Fuelling up with the right food, staying hydrated on the road, and moving our bodies are key to good health and wellbeing. In this blog we give some practical tips, and easy food swaps that can help you lift your nutrition and wellbeing game.
With many truck drivers on the road for long periods of time, getting enough exercise and reaching for a healthy snack can be a challenge sometimes.
Registered dietitian, Sarah Percy, shared with us some tips on how a few small changes can be easily incorporated into daily life, and soon add up to big improvements.
Sarah’s approach is everything is moderation, no need to change your entire life. “I don’t believe in massive overhauls, and I’m not saying never eat a pie or a burger ever again. But actually, one or two small positive steps, done consistently, can add up to really big improvements.”
So next time you think about reaching for a pie at the bakery, maybe trying choosing the chicken salad sandwich instead.
Unsurprisingly, Sarah says good nutrition is very important to health and wellbeing.
Just like a truck needs fuel and oil for the engine, and looking after the vehicle is essential to its performance, our bodies are no different, at work and in our personal life. “And how people are living personally really affects how they are working in the workplace, it’s hard to untangle the two.”
In the short term, good nutrition will:
- Reduce fatigue levels by stabilising blood sugars. Stats show that when people are fatigued, that’s when accidents are more likely to happen.
- Strengthen our immune system (particularly relevant in the current pandemic climate)
- Boost energy levels
- Increase concentration
In the long term, good nutrition contributes to reducing the risk of a raft of undesirable conditions – heart disease, stroke, type 2 diabetes and certain cancers.
BE PREPARED: Her top tip is to be prepared. “It’s obvious, but worth stating. To eat well, we need to be prepared. If we have good choices on hand and don’t rely on grabbing things on the go, we tend to eat better.”
NOURISHING START: Starting the day with a nourishing meal is the best way to set yourself up for success. An option like poached eggs on grainy toast, a smoothie, muesli with milk and yoghurt or a baked bean and cheese toastie will set you up for stable blood sugar, good energy levels and nutrients for the day.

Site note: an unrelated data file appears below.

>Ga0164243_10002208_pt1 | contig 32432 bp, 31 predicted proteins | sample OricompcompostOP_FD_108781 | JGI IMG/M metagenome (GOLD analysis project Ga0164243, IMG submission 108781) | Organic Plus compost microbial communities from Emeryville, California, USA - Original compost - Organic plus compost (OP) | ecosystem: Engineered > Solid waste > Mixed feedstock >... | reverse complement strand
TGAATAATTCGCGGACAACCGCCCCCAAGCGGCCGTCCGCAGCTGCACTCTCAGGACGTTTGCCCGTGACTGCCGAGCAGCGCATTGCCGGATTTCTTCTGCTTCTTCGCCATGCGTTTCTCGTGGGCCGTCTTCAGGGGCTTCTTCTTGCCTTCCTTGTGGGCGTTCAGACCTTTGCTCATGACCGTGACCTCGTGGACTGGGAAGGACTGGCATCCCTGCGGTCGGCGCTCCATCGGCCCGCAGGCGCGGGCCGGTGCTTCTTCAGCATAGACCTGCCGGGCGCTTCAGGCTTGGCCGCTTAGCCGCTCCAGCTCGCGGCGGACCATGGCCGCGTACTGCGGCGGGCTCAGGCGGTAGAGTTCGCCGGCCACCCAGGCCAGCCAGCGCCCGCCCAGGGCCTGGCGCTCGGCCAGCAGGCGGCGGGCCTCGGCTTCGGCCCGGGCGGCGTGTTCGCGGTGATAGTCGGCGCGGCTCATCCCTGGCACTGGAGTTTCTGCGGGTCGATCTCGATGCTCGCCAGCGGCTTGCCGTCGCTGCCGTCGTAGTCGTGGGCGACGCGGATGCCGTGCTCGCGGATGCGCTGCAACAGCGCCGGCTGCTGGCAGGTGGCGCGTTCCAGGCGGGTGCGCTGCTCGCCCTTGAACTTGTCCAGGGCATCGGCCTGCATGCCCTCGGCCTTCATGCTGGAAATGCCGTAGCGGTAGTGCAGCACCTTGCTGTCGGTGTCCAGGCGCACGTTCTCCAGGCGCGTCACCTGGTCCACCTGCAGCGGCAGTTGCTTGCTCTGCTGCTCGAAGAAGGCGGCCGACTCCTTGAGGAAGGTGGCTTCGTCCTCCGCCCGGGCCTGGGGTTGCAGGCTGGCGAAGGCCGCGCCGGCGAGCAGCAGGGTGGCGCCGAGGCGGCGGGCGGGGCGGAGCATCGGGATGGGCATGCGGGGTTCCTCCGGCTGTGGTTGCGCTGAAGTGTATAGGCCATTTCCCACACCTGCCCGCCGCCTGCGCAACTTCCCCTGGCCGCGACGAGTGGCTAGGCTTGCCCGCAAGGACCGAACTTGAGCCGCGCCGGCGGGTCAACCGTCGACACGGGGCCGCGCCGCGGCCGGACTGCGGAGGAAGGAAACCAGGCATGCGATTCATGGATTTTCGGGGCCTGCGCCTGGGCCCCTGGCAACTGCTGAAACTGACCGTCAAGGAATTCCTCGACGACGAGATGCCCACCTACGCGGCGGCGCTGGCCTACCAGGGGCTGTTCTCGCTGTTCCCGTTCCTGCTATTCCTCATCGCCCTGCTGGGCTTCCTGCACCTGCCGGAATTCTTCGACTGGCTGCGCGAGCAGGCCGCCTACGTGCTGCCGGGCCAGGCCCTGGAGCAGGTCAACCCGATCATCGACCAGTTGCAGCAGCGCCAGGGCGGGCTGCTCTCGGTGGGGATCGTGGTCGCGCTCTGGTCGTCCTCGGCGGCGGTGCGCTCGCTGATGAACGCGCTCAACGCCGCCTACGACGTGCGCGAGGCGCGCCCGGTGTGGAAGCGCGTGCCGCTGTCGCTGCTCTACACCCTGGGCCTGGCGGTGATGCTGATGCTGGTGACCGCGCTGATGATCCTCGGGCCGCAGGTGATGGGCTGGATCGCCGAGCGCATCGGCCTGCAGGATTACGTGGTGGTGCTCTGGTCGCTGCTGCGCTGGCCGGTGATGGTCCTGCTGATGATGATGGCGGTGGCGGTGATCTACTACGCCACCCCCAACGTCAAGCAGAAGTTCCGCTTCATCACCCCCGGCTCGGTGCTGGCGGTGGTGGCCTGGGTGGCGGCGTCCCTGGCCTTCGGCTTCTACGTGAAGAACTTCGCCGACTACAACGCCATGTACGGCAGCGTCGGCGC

SMALL STEPS: Rather than focusing on what you can’t have, Sarah likes to focus on positive nutrition – what can you add in to your diet that will nourish you and help you feel good? Some suggestions:
- Fresh veggies – could you add an extra spoonful at dinner?
- Salad in your sandwich at lunch
- Fruit – take some with you in the cab
- Legumes are an important food group – try baked beans, chilli beans with mince, or chickpeas in hummus
SMART SHOPPING: Here are some ideas of easy snacks you can chuck in the trolley when you get the groceries and take with you to work:
- Little tins or sachets of tuna
- Fresh fruit
- Wholegrain crackers
- Eggs (to be hard-boiled)
- Pre-made toasted sandwiches
- Pre-made bliss balls
H2O on the go
Don’t forget the water. It’s plentiful and free from the tap.
Sarah explains that when we’re dehydrated, our cells shrink, which impairs concentration and performance. By the time we feel thirsty, it’s too late, and we’re already dehydrated.
“We want to try and maintain hydration levels, particularly as we head into hotter weather. It’s even more important when sitting in an air conditioned environment, like a truck.
“Water is best for hydration. Soft drinks, energy drinks and sports drinks tend to be loaded with sugar and can cause spikes in our blood sugar levels. These drinks aren’t filling, yet have a huge amount of sugar and calories that can easily slip down, withut leaving you feeling particularly satisfied.”
Carry water with you in the truck. Sarah’s tip here is to fill two large water bottles the night before, put one in the fridge and one in the freezer. The next morning you’ll have cool water to drink and, by the time you reach for the second bottle, it should be defrosted but still cool.
Exercise also plays a vital role in boosting our overall health and wellbeing, mentally and physically.
Our bodies are not designed to sit for long periods and Sarah suggests micro-breaks, this could be during a toilet stop or while waiting to be loaded. “It might sound naff, but it’s a good opportunity to move, do some stretches or some squats or lunges.”
Make exercise a priority, either before or after work. It could be going for a walk, a run, mountain biking or playing touch.
Consider how you could build some non-structured exercise into your day. It could be playing with a ball with your kids, or choosing to walk to the dairy for milk instead of driving.
Recipe – Lunchtime pie
Try this simple recipe that Sarah developed for Farmstrong – the lunchtime (or breakfast) pie.
Despite its name, this pie is delicious served at any time of the day. Make a double batch and freeze individual slices – take them out the night before for a quick, portable lunch the next day. A slice of lunchtime pie also makes a fantastic breakfast option if you need a quick, nourishing bite to eat.
Bakery: instead of pie and doughnut TRY chicken or beef and salad roll/sandwich, fruit
Takeaways: instead of a burger or fried chicken TRY Subway/Pita pit sandwich or salad
Fish shop: instead of fish and chips TRY salmon or tuna sushi
Drink: instead of energy/soft drinks TRY water
Sweet snack: instead of a chocolate bar TRY OSM bar (one square meal) or a small dark chocolate bar
Sarah Percy and Sarah Donaldson run TEA Health and Wellbeing, dedicated to helping individuals and organisations achieve their health and wellbeing goals in the private, corporate and rural sectors. Their business also provides education and support to employers and employees in health and wellbeing https://tea-retreats.co.nz/